Letter: Let the people vote on whether abortion is a right or not

(Trent Nelson | The Salt Lake Tribune) Students at Highland High School walk out in support of abortion rights, in Salt Lake City on Thursday, May 12, 2022.

Does the Constitution protect a woman’s right to have an abortion? The pro-choice people argue that Roe v. Wade established a clear precedent for courts to follow. The right-to-life people, on the other hand, argue that Roe should be overturned because abortion is not mentioned in the Constitution. Whose interpretation is correct?

Who is vested with the power to interpret the Constitution? Historically, the right has been enjoyed by the Supreme Court, though the right is not written into the Constitution. The practice of Judicial Review grew out of the case of Marbury v. Madison, which was decided by Chief Justice John Marshall in 1803. Did Marshall overstep his judicial authority when he established the precedent of judicial review?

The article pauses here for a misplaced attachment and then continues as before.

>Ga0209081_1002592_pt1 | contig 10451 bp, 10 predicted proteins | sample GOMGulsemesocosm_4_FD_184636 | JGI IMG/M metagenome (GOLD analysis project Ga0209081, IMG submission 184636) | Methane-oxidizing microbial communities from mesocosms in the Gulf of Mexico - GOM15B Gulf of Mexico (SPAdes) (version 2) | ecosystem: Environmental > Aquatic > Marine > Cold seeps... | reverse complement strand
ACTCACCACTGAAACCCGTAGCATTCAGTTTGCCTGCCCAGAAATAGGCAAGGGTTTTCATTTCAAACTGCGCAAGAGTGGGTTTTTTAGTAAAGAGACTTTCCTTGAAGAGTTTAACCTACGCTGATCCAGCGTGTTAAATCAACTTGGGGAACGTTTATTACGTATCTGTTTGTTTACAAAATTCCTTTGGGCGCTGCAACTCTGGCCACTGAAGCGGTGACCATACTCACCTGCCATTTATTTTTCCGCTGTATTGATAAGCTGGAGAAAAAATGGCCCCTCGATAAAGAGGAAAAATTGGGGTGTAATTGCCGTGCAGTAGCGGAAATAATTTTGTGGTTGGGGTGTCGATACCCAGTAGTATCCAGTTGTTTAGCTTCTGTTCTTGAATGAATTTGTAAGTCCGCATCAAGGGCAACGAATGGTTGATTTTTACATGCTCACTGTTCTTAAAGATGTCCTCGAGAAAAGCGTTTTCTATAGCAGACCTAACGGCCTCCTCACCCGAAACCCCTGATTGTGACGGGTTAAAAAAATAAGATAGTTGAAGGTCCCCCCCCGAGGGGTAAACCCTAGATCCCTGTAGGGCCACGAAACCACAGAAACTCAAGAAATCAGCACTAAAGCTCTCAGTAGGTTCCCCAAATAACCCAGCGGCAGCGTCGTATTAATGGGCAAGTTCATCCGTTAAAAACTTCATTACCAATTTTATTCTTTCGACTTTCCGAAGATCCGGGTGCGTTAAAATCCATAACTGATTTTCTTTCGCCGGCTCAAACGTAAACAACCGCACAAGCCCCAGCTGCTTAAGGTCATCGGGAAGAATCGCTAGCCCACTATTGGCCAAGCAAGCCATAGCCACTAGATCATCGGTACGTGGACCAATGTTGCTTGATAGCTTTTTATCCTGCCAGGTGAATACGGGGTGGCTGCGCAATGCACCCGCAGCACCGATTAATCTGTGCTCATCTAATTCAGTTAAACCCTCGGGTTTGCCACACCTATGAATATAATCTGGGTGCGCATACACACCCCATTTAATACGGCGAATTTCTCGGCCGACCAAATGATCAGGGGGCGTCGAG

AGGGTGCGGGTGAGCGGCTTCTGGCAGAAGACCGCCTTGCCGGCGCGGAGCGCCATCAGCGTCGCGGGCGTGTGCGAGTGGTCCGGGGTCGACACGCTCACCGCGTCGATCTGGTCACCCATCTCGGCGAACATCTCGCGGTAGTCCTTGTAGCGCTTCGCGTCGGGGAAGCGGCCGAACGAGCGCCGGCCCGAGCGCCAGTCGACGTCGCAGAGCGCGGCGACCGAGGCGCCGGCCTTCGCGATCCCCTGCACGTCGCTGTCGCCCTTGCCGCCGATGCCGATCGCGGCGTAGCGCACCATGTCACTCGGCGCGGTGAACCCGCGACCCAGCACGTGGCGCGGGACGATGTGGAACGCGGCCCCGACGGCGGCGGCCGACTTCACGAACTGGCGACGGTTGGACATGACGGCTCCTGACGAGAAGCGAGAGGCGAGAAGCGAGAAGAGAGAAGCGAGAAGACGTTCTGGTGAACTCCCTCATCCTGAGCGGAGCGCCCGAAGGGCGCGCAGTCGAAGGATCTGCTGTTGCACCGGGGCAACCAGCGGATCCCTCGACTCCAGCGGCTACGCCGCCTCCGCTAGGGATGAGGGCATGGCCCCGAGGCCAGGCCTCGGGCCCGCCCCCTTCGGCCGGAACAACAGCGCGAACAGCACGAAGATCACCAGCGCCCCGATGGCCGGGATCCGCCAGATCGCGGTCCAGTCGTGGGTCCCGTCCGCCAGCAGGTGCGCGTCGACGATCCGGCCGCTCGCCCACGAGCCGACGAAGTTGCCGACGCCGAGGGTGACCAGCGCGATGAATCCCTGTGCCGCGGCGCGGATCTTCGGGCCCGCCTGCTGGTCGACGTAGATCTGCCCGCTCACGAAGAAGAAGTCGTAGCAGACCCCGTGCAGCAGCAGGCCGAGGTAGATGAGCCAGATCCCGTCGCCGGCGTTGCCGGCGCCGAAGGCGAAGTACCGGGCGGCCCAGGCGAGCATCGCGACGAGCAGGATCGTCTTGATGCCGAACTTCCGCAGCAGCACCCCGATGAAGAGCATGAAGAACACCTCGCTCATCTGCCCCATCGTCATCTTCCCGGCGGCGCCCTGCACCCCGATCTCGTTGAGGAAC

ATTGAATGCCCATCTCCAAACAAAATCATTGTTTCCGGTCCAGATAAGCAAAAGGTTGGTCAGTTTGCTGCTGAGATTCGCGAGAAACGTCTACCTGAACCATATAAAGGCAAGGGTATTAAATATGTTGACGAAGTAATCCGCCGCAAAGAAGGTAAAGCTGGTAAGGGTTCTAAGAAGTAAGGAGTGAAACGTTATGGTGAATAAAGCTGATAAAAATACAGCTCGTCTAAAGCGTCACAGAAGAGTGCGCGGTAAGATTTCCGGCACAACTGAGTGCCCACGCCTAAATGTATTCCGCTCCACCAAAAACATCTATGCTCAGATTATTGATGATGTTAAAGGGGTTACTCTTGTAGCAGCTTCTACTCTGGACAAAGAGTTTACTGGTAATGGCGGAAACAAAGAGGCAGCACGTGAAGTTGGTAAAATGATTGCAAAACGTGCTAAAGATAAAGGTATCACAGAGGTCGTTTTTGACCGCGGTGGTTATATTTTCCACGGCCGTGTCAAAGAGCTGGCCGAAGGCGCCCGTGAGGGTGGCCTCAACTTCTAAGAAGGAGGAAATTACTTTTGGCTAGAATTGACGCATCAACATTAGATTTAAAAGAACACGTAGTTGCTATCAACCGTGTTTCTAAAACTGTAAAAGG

Who should properly be vested with the power to interpret the Constitution? The Preamble offers us an answer: “We the People of the United States, in Order to form a more perfect Union ...” What a radical idea! Let the people interpret the Constitution — decide whether or not a woman has the right to an abortion. Place the question on a national ballot. Later, route the data back to Congress for its consideration. After all, isn’t it the people’s Constitution?

Stanley D. Ivie, Richfield

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